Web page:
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How Flying Can Affect Your Hearing and Irritate Your Sinuses

How Flying Can Affect Your Hearing and Irritate Your Sinuses

The holiday season is upon us, and for many people, that means visits to family and other loved ones or relaxing vacations to warmer climes. To get to those locations, lots of people are turning to air travel — convenient, for sure, but also a source of ear and sinus problems for many.

At ENT Specialists, our team helps women and men in Salt Lake City, Murray, Draper, Tooele, and West Jordan, Utah, manage ear and sinus troubles related to flying, helping patients focus on the fun of the adventure instead of painful symptoms. Here, learn what you can do to prevent these symptoms and manage them when they occur.

How flying affects your ears and sinuses

If you’re prone to sinus infections and sinus headaches or if you’ve ever had a cold or sinus infection during a previous flight, you may know all too well the painful symptoms that can occur. These symptoms happen mainly because of the change in pressure inside an airplane cabin, combined with the drier air flowing from the air vents. 

Pressure changes

Changes in pressure are especially noticeable during takeoff and landing, when the plane experiences significant changes in altitude in a brief period of time. 

When you’re flying, the air pressure inside your middle ear needs to change to match the pressure in the cabin. These changes are facilitated by the Eustachian tubes that connect your ears and sinuses. Most of us have experienced some mild sensations of pressure or fullness in our ears during takeoff and landing, with our ears “clearing” when pressure equalizes. 

If a cold, sinus infection, or allergy blocks the Eustachian tubes, it’s a lot harder for pressures to balance out, leading to pain and other symptoms, like:

In extreme cases, the pressure builds up and ruptures the eardrum, causing hearing loss and extreme pain. In fact, ear symptoms are so common during flight, they’ve acquired a nickname: “airplane ear” (sometimes called ear barotrauma or aerotitis media).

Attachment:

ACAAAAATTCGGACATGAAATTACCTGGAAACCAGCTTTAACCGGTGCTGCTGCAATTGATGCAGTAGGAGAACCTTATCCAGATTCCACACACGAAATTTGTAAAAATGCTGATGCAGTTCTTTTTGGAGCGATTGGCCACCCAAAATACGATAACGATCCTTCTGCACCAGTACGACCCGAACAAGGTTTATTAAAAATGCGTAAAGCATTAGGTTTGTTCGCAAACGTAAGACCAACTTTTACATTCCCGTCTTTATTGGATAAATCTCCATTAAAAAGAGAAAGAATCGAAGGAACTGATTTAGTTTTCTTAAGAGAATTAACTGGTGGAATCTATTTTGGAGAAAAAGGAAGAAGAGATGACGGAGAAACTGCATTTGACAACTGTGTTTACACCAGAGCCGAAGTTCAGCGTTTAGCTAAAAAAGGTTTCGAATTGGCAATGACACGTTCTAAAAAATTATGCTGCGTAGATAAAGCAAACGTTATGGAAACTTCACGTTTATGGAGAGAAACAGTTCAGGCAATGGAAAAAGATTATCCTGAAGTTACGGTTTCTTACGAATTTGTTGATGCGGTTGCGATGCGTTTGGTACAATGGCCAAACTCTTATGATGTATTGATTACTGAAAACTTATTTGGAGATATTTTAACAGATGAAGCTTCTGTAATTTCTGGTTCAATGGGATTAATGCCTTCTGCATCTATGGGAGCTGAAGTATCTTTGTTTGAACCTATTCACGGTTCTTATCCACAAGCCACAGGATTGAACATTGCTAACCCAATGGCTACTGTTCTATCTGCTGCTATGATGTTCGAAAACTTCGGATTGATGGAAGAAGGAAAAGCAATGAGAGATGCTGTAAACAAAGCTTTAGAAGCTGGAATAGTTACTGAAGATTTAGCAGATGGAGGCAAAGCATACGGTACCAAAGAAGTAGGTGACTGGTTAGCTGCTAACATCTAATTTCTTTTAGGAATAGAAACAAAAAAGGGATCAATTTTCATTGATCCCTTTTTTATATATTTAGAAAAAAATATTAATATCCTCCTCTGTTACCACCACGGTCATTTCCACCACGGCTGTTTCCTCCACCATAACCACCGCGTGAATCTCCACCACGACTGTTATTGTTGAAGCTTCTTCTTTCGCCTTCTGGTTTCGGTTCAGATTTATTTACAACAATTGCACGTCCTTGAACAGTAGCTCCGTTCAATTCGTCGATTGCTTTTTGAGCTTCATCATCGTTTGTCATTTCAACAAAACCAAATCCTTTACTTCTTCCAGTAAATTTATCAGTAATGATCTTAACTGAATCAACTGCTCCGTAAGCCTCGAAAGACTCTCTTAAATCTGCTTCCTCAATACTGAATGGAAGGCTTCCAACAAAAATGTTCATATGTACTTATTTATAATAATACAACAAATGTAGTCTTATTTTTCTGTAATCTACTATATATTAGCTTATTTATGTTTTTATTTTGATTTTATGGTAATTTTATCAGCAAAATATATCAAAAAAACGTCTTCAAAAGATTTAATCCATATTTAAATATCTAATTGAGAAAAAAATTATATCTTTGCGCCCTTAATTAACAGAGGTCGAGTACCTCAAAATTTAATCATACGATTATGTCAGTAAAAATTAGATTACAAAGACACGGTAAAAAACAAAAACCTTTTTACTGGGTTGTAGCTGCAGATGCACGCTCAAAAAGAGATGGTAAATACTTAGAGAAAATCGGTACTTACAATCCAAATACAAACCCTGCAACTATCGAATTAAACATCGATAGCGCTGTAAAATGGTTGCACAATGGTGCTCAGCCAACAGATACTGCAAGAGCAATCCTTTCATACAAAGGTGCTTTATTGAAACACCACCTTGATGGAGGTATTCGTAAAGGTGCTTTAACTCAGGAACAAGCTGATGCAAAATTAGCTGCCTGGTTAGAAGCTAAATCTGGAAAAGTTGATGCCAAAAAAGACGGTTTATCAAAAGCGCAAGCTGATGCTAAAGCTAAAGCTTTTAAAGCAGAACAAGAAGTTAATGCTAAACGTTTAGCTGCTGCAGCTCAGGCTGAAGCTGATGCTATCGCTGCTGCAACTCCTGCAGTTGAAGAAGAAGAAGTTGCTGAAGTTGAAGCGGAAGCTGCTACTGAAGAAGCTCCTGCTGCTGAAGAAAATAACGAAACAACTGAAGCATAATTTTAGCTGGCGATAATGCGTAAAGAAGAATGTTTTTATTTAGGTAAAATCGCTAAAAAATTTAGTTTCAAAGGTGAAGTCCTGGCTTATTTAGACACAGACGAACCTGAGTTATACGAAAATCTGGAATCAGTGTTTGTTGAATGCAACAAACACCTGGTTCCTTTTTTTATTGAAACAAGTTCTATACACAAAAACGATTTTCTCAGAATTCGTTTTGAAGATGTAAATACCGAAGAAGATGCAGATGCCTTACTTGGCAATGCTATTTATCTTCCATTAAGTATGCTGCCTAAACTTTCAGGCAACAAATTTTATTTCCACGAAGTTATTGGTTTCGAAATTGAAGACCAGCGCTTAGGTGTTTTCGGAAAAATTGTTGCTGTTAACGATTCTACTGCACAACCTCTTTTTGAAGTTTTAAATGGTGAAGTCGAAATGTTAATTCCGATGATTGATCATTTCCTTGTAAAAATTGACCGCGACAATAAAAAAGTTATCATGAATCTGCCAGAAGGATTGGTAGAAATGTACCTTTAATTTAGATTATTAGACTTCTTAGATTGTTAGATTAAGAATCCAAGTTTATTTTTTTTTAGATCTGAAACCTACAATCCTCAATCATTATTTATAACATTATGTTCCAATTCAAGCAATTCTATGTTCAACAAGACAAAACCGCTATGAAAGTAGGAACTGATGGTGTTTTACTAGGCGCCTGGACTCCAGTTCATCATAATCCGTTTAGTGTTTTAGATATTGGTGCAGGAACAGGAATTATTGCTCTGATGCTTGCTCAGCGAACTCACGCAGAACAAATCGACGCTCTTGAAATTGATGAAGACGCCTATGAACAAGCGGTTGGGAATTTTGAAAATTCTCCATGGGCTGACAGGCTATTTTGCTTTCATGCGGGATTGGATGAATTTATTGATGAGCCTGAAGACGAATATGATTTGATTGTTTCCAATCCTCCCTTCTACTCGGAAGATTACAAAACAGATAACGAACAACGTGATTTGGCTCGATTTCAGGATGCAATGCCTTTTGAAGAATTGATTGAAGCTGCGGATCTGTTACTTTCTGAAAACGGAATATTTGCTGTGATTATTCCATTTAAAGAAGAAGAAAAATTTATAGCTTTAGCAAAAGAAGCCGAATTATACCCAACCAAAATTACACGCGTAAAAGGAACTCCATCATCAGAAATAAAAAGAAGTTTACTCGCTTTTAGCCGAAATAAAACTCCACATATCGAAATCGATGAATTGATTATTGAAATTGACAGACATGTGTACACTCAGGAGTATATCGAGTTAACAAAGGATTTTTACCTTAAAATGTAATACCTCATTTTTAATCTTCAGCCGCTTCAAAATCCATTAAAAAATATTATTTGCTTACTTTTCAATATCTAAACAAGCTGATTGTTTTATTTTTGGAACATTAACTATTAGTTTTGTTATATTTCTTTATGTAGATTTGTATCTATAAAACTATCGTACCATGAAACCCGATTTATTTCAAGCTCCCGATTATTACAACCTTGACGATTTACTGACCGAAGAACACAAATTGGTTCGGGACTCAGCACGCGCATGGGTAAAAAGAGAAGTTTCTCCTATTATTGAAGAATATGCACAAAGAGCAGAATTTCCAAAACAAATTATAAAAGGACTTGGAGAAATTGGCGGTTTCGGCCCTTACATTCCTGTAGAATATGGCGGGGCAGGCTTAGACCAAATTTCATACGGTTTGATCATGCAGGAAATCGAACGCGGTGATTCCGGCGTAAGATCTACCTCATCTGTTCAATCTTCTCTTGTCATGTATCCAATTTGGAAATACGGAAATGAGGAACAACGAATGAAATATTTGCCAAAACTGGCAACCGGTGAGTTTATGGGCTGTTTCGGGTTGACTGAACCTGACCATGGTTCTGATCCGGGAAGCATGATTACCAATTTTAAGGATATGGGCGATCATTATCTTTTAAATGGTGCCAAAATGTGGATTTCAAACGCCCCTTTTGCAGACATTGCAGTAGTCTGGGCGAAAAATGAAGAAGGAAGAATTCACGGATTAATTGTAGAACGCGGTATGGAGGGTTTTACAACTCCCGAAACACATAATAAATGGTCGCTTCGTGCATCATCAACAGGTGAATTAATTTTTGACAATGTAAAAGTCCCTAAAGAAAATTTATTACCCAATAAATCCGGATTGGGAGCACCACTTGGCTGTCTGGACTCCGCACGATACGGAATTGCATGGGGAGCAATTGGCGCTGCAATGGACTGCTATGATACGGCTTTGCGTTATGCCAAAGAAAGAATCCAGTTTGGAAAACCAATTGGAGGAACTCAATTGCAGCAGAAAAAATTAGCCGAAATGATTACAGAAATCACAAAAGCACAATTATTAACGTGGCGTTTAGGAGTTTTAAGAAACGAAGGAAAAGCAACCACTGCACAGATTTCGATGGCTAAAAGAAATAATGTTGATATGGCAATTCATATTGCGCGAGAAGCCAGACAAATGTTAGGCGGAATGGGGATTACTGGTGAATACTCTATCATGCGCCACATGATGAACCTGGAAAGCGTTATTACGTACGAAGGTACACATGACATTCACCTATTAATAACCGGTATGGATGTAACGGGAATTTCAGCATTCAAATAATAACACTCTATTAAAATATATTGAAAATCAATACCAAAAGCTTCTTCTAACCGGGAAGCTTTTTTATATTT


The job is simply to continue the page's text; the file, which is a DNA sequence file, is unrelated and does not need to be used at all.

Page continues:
Dry air

Because the air in a plane is completely self-contained and filtered during flight, it’s a lot drier than the air we encounter in most outdoor environments — even in Utah, where the air tends to be drier than in some other parts of the country.

When we breathe, moisture in the air helps maintain the mucus membranes in our throat and sinuses. Extra-dry air saps the membranes of natural moisture, sometimes causing sinus pain or headaches, especially if you already have a cold, infection, or active allergy symptoms.

Handling flight-related issues

One of the best ways to avoid pain and other flight-related ear and sinus symptoms is to avoid flying when you have an active cold or sinus infections. Avoiding flights during allergy season can also help. 


Unfortunately, completely avoiding travel during these times isn’t always possible. In those instances, these steps can help.

Yawning, swallowing, or chewing gum

Most of us who’ve experienced uncomfortable changes in ear pressure know these simple tips that can provide a lot of relief. Yawning, swallowing, and chewing gum all help balance pressure inside the ear, providing some symptom relief. 

Try some earplugs

Wearing earplugs isn’t just for sound mitigation. These tiny devices can help slow the change in air pressure common during takeoff and landing.

Take a decongestant

If you have a cold or sinus issue, you can also try taking a decongestant about a half hour before takeoff. Only use decongestants if your doctor says they’re safe for you to use, especially if you take other medicines or supplements or have pre-existing medical conditions.

Try the valsalva maneuver

The valsalva maneuver can also be used to equalize differences in pressure. You perform this maneuver by holding your nose and closing your mouth, then attempting to exhale forcefully. With your mouth and nose closed off, the exhaled air helps clear the ears and sinuses.

While this maneuver is generally safe, it’s not recommended for people with certain retina conditions or intraocular lenses. It might not be a good choice for people with some types of cardiovascular diseases, either. Before your flight date, ask your doctor if it’s OK for you to use this maneuver.

Ask about ear tubes

If you’re a frequent flyer plagued by ear or sinus pain, having ear tubes implanted can help equalize pressure and prevent problems while flying.

Keep your ears and sinuses healthy this holiday season

If you’re prone to ear or sinus issues, scheduling a visit with our team before your trip can help you learn more ways to manage your specific issues. And if you develop symptoms once you’re home, we can help, too.

To learn more, book an appointment online or over the phone with the team at ENT Specialists today.

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